Abortion – Where is Sri Lanka On The Spectrum?

Abortion – Where is Sri Lanka On The Spectrum?
“If you are not in favour of legal abortion, then you are in favour of illegal abortion” - Prof. Arulkumaran

Saira Meyler
on 09/02/2018

On October 28, 2012, Savita Halappanavar, a young Indian dentist, died in Ireland due to a septic miscarriage. This created major uproar in Ireland because she had requested an abortion at an earlier stage in the pregnancy but was denied her request because the medical team did not judge her life to be in danger (the law in Ireland was that an abortion could only be granted if the mother’s life was at risk). The campaign that followed culminated in a referendum in Ireland earlier this year, where nearly two in three Irish voters opted to change the current law. The referendum also saw the highest turnout for a ballot on social issues. The amendment that is currently being discussed will allow for terminations in the first 12 weeks of the pregnancy, and up to 24 weeks for exceptional circumstances.

In November 2012, former President of the Royal College of Obstetricians and Gynaecologists Professor Sabaratnam Arulkumaran, was appointed by the Ireland Health Services as the Chair of a panel inquiry into the death of Savita Halappanavar. Arulkumaran recently visited Sri Lanka, and on August 9 spoke at a discussion on unsafe abortions, organised by the Family Planning Association of Sri Lanka.

Continued: http://groundviews.org/2018/09/02/abortion-where-is-sri-lanka-on-the-spectrum/

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Abortion, Women and Personhood

Abortion, Women and Personhood
Sanjayan Rajasingham

on 09/20/2017

The government’s plans to liberalise Sri Lanka’s abortion laws has polarised public opinion. Abortion is either supported as a natural extension of a woman’s autonomy and right to choose, or is opposed as legalised murder. But is there a path beyond the legalise vs criminalise debate?

Dominance and Choice

Support for abortion is founded on women’s dignity, rights and choice[1] – things that many Sri Lankan women are denied each day. They face constant harassment on the bus and the streets. They are the victims of startling levels of domestic violence and abuse. They are constrained about what they can say, wear and do. They are also denied a voice in political, religious and legal institutions. These experiences of women are rooted in a system of male dominance – a system which allows men to police and control the everyday lives and choices of many women.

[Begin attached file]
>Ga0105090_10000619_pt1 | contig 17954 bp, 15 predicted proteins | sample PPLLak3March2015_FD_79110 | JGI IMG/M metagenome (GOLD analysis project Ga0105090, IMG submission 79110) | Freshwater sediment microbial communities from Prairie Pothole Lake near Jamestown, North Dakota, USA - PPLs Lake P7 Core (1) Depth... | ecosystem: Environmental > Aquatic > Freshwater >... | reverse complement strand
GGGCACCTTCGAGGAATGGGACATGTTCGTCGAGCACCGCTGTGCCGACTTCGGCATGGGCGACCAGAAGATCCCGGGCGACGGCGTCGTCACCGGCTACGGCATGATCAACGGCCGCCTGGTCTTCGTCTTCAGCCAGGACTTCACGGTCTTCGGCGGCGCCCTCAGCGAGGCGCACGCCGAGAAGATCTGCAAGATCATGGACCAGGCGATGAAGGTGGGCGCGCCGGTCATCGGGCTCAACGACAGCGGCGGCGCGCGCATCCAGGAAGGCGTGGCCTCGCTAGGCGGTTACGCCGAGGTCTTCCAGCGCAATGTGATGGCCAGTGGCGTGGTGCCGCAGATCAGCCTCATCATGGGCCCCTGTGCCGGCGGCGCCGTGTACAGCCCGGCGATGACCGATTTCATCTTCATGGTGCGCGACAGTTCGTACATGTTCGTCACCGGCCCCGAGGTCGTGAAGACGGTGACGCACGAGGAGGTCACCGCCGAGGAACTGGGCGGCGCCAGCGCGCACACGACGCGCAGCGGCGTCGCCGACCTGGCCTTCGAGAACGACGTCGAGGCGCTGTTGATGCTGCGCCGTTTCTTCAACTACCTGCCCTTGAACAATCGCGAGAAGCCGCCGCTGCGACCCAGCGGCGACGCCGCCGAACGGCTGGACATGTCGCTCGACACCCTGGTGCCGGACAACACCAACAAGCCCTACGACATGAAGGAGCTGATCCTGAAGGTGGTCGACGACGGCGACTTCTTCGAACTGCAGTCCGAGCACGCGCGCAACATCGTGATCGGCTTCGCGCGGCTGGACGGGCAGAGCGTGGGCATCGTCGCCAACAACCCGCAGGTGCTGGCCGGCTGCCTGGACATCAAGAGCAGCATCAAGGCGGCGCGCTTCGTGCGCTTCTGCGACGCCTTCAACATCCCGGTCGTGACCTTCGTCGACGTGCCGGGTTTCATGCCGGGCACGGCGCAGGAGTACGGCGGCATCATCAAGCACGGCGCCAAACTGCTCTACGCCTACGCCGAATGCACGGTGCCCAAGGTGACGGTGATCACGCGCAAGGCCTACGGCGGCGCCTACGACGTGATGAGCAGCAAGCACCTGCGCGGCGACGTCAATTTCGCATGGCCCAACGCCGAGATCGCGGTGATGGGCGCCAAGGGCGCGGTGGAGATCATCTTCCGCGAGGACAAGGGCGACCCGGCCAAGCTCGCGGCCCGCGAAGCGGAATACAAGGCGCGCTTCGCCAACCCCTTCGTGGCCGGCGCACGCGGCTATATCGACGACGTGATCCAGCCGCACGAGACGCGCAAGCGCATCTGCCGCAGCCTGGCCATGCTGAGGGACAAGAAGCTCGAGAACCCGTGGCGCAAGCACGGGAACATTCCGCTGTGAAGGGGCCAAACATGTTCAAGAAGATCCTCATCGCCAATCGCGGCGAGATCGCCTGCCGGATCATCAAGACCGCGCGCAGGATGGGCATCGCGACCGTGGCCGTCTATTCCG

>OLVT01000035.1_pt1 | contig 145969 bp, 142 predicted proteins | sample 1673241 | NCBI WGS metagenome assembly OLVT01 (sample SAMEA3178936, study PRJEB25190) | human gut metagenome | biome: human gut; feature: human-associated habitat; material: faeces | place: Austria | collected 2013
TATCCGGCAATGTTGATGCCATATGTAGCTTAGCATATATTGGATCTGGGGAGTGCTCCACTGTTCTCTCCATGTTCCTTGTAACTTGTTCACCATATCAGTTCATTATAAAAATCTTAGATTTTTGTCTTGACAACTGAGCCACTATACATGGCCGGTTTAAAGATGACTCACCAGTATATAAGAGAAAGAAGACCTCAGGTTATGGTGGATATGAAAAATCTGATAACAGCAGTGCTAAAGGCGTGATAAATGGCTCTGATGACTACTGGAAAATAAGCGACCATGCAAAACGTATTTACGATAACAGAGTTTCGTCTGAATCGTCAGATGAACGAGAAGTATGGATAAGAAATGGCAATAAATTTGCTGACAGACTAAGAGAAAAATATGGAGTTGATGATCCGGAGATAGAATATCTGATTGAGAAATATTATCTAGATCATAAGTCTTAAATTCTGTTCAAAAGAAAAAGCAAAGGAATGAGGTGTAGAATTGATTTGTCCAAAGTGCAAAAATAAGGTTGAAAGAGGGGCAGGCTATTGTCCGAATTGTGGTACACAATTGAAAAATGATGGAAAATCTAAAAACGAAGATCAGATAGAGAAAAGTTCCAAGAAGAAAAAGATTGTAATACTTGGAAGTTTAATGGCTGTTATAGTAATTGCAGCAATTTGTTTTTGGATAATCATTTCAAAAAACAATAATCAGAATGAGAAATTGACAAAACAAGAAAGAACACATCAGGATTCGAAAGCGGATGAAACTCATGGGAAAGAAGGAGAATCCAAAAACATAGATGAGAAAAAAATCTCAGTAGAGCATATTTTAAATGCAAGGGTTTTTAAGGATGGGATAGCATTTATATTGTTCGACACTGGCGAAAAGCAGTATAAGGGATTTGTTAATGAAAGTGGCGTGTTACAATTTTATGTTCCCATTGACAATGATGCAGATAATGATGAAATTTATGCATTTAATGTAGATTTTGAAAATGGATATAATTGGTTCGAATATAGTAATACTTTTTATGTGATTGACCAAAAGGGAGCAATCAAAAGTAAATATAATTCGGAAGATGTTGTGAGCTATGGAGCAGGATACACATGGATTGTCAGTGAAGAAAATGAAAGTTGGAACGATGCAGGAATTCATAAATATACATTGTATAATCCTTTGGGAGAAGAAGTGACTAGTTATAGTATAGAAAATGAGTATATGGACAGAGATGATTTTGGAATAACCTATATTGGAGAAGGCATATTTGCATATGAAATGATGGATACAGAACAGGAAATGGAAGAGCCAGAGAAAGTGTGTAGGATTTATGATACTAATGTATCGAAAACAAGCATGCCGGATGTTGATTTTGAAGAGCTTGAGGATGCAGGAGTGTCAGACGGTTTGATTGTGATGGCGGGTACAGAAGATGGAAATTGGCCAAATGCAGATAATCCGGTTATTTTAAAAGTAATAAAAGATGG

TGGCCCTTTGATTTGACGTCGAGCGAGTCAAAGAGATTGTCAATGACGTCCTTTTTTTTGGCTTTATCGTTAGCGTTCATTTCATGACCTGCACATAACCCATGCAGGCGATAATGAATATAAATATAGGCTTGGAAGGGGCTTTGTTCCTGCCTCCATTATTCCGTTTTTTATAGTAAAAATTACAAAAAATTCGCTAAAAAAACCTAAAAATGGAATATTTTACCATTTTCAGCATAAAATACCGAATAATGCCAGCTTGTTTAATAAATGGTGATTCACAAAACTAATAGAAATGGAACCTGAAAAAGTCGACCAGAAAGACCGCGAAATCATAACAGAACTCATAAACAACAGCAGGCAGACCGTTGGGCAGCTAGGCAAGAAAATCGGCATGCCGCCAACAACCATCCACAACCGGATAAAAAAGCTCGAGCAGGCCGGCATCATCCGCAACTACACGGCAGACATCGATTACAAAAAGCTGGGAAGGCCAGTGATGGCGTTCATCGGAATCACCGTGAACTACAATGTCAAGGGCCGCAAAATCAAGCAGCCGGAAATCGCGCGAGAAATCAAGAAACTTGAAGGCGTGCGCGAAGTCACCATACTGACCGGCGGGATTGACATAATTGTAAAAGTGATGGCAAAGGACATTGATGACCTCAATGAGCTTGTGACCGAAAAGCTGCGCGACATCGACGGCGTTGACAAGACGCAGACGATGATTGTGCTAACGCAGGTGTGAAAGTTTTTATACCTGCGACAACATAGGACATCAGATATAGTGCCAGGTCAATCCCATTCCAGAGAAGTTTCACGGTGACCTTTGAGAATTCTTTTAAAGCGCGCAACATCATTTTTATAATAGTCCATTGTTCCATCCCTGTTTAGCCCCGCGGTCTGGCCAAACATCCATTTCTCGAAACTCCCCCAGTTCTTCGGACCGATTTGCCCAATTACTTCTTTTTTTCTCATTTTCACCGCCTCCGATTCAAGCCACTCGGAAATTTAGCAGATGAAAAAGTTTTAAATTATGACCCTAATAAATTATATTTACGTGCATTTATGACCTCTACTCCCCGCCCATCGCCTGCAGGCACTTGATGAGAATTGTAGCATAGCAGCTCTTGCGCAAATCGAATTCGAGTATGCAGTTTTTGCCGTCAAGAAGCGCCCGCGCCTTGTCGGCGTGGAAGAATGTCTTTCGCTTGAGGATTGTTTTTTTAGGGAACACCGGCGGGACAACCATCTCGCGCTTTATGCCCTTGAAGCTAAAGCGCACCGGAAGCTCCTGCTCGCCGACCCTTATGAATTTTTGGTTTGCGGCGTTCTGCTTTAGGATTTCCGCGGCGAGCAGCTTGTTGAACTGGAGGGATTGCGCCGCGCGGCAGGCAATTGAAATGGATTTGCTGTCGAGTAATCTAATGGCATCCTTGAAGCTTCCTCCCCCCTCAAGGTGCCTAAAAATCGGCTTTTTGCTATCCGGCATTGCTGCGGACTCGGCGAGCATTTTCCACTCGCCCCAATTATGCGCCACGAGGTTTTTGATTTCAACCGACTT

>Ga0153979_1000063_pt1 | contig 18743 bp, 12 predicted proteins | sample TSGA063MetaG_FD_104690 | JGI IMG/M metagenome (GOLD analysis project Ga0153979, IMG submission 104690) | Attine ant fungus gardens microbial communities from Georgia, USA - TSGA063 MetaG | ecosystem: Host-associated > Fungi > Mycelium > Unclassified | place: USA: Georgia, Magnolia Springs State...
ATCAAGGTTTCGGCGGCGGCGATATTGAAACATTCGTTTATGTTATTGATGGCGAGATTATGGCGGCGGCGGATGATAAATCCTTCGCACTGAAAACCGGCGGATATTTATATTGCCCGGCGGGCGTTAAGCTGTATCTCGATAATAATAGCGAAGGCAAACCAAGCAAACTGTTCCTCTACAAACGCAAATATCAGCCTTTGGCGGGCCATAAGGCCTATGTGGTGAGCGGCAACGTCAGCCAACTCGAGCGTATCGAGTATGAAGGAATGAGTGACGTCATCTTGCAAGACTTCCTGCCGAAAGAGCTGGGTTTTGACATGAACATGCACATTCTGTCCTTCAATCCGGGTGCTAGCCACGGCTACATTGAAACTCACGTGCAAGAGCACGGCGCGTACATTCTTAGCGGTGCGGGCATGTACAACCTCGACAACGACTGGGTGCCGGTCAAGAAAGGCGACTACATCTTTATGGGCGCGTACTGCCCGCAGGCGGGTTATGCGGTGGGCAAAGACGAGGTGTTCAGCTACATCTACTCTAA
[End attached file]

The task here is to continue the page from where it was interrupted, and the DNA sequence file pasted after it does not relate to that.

Continued at source: http://groundviews.org/2017/09/20/abortion-women-and-personhood/

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Is Bill C-225 a stepping stone to restrict abortion rights in Canada?

November 24, 2016
November-December 2016 issue, THIS Magazine

Behind the controversial bill that, if passed, could add charges to offences committed against pregnant individuals where the fetus is also harmed

Courtney Dickson @dicksoncourtney

Cassandra Kaake was seven months pregnant when she was murdered in 2014, leaving her family and friends to deal with not one, but two tragic losses.

In the wake of Kaake’s death, Jeff Durham, father of the unborn child, whom the parents planned to name Molly, called for a change to the Criminal Code. He demanded that unborn children of assault victims be recognized as people, making it possible to punish assailants for their crimes not only against the adult, but also the fetus.

[Note: Bill C-225 was defeated in Parliament on Oct 19]
[continued at link]
Source: THIS Magazine

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U.S. woman free after serving jail time for self-induced abortion

In this March 30, 2015 file photo, Purvi Patel is taken into custody at the St. Joseph County Courthouse in South Bend, Ind., after being sentenced to 20 years in prison for feticide and neglect of a dependent. (Robert Franklin/South Bend Tribune via AP, File)

Rick Callahan, The Associated Press

Published Thursday, September 1, 2016 1:29PM EDT

INDIANAPOLIS -- An Indiana woman whose feticide conviction for a self-induced abortion was overturned in July walked out of prison Thursday, a day after a judge resentenced her to less time than she had already served and ordered her immediate release.

Purvi Patel, 35, was with relatives when she left the Indiana Women's Prison in Indianapolis about 10 a.m., said Indiana Department of Correction spokesman Doug Garrison.

Her attorney, Lawrence Marshall, said Patel is "very, very joyful that this day has come," but that she now needs privacy so that she can focus on rebuilding her life.

[continued at link]
Source: CTV News

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